That has driven even more activity and productivity improvements in private land areas such as the Permian in Texas.  That would only continue if Washington more formally reduced Federal land activity.  Net result for the environment = nil.

Speaking of Texas, its famed Railroad Commission (an OPEC style organisation that actually worked prior to the 1970s) has just found that produced water injection wells did not cause some recent seismic activity in the Lone Star State.

Company news – Santos (STO)

The daily STO soap-opera conducted in the pages of Australia’s media continued today.  The Australian Financial Review now appears to have a number of different direct telephone lines to various factions with-in STO and its adviser team, with a couple of different slants on yesterday’s story about a possible placement to a “strategic investor” (translation – someone who allows existing Directors to keep their jobs?).

On the one hand, the AFR’s Matthew Stevens’ column concluded that such a placement would not be good for shareholders (Directors: “ah, yeah, those guys“).  A separate story specifically named another prospective place: little known (to me anyway) Hong Kong listed ENN Energy Holdings.

A casual reader of the AFR over recent months could only conclude that the stories therein on STO have been deliberately back-grounded by STO off the record. However, the confusion level is rising – perhaps because the company currently has both two formal CEOs (the Exec Chairman and MD) – and yet no single focused leader.

Company news – FAR 

FAR yesterday called an EGM.  The sole purpose was to “re-fresh” its equity placement rights.  Although the company has recently cashed-up and should be able to cover all costs associated with its upcoming Senegalese drilling campaign, it seems prudent to have an instant equity raising option available to it.  Offshore drilling campaigns sometimes go over-budget! (a prize to readers who can quickly email me with one that came materially under budget).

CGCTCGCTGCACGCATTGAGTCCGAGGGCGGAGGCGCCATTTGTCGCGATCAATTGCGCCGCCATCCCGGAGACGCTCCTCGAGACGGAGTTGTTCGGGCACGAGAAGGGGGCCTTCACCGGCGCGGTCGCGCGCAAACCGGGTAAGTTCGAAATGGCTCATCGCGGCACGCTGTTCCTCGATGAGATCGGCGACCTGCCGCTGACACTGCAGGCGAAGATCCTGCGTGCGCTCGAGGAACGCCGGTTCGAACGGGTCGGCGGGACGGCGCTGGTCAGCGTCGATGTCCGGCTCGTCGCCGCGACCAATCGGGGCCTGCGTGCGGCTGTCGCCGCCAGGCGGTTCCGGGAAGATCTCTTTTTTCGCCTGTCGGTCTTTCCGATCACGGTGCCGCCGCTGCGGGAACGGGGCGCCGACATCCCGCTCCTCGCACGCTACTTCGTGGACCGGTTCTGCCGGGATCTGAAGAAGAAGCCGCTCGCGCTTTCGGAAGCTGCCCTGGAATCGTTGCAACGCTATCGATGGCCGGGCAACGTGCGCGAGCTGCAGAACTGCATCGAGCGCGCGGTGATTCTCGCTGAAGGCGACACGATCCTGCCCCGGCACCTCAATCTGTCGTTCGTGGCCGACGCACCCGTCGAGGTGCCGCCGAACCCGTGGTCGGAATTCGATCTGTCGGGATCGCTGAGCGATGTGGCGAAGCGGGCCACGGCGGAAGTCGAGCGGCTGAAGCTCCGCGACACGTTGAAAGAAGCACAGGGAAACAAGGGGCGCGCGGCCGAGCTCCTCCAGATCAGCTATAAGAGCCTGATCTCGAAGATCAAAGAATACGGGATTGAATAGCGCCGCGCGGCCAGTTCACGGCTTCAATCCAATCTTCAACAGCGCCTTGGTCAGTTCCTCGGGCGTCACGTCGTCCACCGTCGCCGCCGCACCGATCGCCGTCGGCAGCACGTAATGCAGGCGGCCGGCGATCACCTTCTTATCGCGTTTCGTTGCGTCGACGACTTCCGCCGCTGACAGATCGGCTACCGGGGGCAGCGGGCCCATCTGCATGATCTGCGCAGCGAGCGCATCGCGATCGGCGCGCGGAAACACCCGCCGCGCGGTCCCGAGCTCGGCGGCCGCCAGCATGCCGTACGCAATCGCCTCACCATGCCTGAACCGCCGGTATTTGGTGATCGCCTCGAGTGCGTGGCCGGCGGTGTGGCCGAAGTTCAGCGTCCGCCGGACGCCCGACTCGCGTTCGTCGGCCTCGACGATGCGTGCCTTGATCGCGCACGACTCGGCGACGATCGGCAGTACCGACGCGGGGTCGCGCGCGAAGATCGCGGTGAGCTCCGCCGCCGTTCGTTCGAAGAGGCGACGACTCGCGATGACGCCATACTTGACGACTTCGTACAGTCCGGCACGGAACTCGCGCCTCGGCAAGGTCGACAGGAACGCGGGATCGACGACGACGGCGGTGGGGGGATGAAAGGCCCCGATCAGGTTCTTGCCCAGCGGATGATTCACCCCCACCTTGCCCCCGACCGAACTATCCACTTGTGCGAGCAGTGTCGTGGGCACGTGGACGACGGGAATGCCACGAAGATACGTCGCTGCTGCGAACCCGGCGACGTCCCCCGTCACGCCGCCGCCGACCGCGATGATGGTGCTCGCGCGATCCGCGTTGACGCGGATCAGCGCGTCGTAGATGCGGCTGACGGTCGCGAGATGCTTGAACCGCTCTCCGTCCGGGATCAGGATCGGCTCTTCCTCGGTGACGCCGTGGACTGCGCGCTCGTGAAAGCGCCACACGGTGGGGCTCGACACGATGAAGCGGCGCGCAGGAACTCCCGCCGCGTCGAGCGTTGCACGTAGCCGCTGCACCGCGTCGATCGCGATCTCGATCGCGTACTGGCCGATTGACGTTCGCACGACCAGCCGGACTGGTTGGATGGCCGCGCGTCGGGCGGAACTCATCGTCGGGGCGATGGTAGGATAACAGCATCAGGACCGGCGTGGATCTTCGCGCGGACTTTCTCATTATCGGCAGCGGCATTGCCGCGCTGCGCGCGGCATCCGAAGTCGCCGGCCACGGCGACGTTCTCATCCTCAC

Company news – Shell – implications for Australia

We reported yesterday on Shell’s internal upstream restructuring.  One of its new business units is “Unconventional Resources”.  However, this unit only covers the Americas.  Shell’s substantial CBM assets in Australia (soon to become much bigger once the BG takeover is closed) will therefore not be in that unit.

Australian observers generally consider that Shell’s traditional modus operandi has not complemented its Australian CBM operations, which have become considerably higher cost under its ownership.  One can see a scenario where post-BG, these operations are transferred to a broader Unconventional group where different ways of working are pursued in order to lower costs.

Quote of the day

Our non-British readers may not know that today is “Guy Fawkes” day in the UK – on which for ~400 years the nation has celebrated the foiling of a plot to blow-up Parliament by Catholic insurgents.  The long term memory of “events” is clearly not limited to the Middle East (and this “event” no doubt had a significant impact on the candle tallow markets of the day).

“Remember, remember, the 5th of November
The Gunpowder Treason and plot;
I know of no reason why Gunpowder Treason
Should ever be forgot”